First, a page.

When February hits.

Today, I said these words to one of my classes:

I cannot care about your education more than you do. Not anymore. I cannot carry your education–all 25 of you in this class–on my back while you bear none of the load. It is exhausting. You have to care just a little bit. You have to start carrying some of the care, too, some of the work. I’m glad I scheduled work for you to do independently because I’m not sure I want to stand up here in front of you anymore today.

Melodramatic, perhaps, but here we are. I said it, quietly and calmly, in my squeaky, nasally, congested teacher voice, emphatic hand gestures and all. And I meant it. I truly am quite tired–tired of feeling and caring and carrying so much. Not that I’m going to stop. But the fatigue is undoubtedly there.

I have all these grand ideas about teaching kids. I have these expansive conceptual plans, these statements of inquiry, these activities and some differentiation and intentional scaffolding. The students will learn how to analyze literature, and they will write with impeccable grammar, and when I teach them, they will be inspired to love learning, and–and yet, on the daily, I am met with the reality of my job. 20-30 students. And their stories. And their struggles. And their sufficiencies and inadequacies, confusion, fatigue. And their fears and doubts and apathy and angst. And I’m just me.

I have all these grand ideas about the kind of wife I want to be. The kind of friend. The kind of daughter. The kind of Jesus-follower. The kind of writer. Reader. Homemaker. Artist. And lately I’ve been feeling the heavy weight of just in, “I’m just me.”

Just me. I am just me. I am not any of the things that I wish I could be–the ever present, ever reliable, social and outgoing, giving and generous friend. The present and giving, supportive and selfless wife. The dedicated lover of art and the written word. The writer of words that expresses herself in meaningful, redemptive ways. The Christ-follower that champions truth and justice and mercy and grace and meets needs.

And don’t even get me started on teaching.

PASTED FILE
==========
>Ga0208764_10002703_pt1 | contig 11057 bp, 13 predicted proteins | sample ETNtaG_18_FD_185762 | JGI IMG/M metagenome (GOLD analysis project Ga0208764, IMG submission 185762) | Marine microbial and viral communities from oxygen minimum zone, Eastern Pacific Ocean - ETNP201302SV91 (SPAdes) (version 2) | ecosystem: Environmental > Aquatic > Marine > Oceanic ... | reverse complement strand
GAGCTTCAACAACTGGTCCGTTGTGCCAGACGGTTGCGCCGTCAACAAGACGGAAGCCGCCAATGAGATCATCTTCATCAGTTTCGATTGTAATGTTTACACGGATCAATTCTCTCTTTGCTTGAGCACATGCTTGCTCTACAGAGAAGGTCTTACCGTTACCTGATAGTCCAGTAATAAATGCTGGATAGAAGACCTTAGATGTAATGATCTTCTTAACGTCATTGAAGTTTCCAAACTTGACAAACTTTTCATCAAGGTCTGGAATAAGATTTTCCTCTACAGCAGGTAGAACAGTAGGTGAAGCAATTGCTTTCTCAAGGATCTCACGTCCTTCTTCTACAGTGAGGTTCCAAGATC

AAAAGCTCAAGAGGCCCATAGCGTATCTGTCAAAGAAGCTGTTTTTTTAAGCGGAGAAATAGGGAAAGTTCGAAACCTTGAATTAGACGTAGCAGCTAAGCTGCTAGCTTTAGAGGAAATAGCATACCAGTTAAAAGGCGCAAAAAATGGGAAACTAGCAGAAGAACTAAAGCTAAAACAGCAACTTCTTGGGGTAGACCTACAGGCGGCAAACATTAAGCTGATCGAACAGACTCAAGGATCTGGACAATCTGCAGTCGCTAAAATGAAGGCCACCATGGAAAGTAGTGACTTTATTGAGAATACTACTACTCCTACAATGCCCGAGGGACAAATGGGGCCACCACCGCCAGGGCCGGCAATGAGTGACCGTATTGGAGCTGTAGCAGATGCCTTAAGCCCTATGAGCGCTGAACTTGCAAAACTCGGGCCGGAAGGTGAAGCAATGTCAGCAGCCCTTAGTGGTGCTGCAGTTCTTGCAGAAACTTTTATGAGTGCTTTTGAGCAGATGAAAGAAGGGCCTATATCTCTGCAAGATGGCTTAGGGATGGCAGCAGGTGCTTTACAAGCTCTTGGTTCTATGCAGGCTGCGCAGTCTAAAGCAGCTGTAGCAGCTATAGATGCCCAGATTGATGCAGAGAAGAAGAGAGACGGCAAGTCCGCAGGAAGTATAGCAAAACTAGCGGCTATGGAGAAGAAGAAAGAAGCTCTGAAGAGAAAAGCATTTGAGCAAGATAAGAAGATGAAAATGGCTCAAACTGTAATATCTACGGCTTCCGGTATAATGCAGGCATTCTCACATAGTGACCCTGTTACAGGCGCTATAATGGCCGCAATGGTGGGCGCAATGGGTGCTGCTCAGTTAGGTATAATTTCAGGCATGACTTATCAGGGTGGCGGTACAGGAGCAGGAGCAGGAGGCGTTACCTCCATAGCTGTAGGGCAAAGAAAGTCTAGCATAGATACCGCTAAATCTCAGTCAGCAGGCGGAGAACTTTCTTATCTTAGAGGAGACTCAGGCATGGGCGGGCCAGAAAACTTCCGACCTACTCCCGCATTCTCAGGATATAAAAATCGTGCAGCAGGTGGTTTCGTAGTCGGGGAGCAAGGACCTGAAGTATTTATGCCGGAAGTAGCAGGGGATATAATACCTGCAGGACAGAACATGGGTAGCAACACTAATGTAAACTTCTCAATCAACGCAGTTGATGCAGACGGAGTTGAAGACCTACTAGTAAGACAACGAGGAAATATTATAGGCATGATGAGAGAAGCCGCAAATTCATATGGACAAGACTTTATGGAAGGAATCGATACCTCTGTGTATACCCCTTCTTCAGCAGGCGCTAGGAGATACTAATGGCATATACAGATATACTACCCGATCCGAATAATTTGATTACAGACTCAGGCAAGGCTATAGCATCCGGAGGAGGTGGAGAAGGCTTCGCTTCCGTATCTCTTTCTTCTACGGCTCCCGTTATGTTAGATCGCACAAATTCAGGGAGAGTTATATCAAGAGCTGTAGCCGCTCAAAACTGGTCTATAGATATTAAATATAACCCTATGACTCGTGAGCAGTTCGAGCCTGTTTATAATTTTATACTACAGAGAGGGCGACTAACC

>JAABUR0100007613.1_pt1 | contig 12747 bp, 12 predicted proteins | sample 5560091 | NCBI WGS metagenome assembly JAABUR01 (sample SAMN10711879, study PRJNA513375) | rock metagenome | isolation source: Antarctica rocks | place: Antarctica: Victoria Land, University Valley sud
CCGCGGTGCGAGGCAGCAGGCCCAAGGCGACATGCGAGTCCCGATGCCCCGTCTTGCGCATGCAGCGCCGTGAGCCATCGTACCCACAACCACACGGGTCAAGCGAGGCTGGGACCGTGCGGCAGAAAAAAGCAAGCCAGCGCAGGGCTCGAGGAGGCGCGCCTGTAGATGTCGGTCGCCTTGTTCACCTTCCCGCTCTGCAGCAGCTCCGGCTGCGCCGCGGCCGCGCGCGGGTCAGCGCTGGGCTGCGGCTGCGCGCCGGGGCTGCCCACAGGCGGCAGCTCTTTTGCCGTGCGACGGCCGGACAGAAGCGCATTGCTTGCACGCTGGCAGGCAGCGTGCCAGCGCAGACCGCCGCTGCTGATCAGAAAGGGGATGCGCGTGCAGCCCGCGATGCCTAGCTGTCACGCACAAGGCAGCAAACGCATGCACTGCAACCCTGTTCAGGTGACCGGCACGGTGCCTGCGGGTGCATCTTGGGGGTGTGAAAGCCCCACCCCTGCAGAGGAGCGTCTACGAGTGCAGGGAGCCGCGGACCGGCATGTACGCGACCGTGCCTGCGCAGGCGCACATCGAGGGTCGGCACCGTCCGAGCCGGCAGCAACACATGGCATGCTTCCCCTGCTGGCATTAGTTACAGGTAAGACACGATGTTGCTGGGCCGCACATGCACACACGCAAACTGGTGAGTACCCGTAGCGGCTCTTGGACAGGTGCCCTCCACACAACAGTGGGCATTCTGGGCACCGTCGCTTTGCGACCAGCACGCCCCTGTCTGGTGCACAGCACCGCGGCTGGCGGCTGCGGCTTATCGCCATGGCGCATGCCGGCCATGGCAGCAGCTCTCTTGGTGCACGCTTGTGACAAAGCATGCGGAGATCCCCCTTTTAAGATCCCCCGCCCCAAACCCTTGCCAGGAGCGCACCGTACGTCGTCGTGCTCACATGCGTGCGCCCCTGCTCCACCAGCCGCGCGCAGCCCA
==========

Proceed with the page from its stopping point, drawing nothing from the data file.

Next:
(I’m told we all feel like shitty teachers for the first few years; great. I have a long few years ahead of me, I guess.)

I feel so utterly inadequate to meet their needs in the way I feel called to, in the way I need to. How can I  give them the education they will need when I hardly know how to plan my lessons or curriculum? Do I have the brain power and knowledge it takes to teach them well, the social energy to get to know them, the emotional capacity to love them? When they move on to senior year or junior year, what the hell will they have learned from me? Do I have what it takes to be the teacher I want and need to be?

Yes? I mean, I surely hope so. I care, so maybe that’s enough for year one.

But they get to me from time to time–the students, I mean. I don’t let them see it, but I’ve been hurt by them before. And I get angry with them. Their incessant phone use irks me to no end, and the the way they flippantly ignore their work, the way they interrupt me or ignore me baffles me. Beyond that, I fall short in so many ways, and I can’t help but wonder if I’m failing them; I don’t grade their work expediently because I spend most of my time planning what I’m going to teach them that I don’t have the time I need to grade what they turn in to me. I don’t communicate as clearly as I would like. I’m inconsistent in enforcing classroom norms and policies. I’m not strict enough with behavior, but maybe I grade too hard. I’m too much this, too little that. To be honest, I’m not sure this paragraph will ever end; I think I could write a novel cataloging my type and severity all of the insufficiencies that plague my perfectionist mind.

Eh, it is what it is, and truth be told, I know this disillusionment and depression will pass, but it sucks when it’s here. I’m stuck here for a bit, and I just have to ride the wave. I knew teaching would do this to me; it’s one of the reasons I hesitated entering the profession for as long as I did. Can my mental health handle this? Am I mentally strong enough, despite the anxiety, despite the depression, to push through the inevitable triggering of emotions and still be a good teacher and more importantly, a healthy person? A friend? A present wife? And in the future, a loving and mindful mother?

I caught the respiratory bug that’s going around, so I was out on Monday. It was the head-cold, sure, but it was also the crippling depression and heavy anxiety that left me falling in and out of crying spells–the blinding, meandering kind that never really truly resolve but just sort of… Halt. It was like I was wringing myself out. A long, painful process that was cathartic and clarifying and much needed.

“It’s February,” I’m told. “The students look miserable, but it’s not because of you,” I’m told. “Don’t take it personally.”

Harumph. “Oh, I’ll try not to,” I say, knowing full well how that will probably go. (Cue eye roll here.) Sometimes I think my depression and anxiety make the “not taking things personally” stuff a bit harder for me–not to mention my personality (perfectionist, people-pleaser, peace-keeper, high-achiever, obsessive, sensitive…)

I told Nick once after a particularly depressive and anxious day of teaching, “I feel like this career makes more sense for someone without depression and anxiety. Teaching would be just a bit easier if I wasn’t weighed down by my own mental shit.”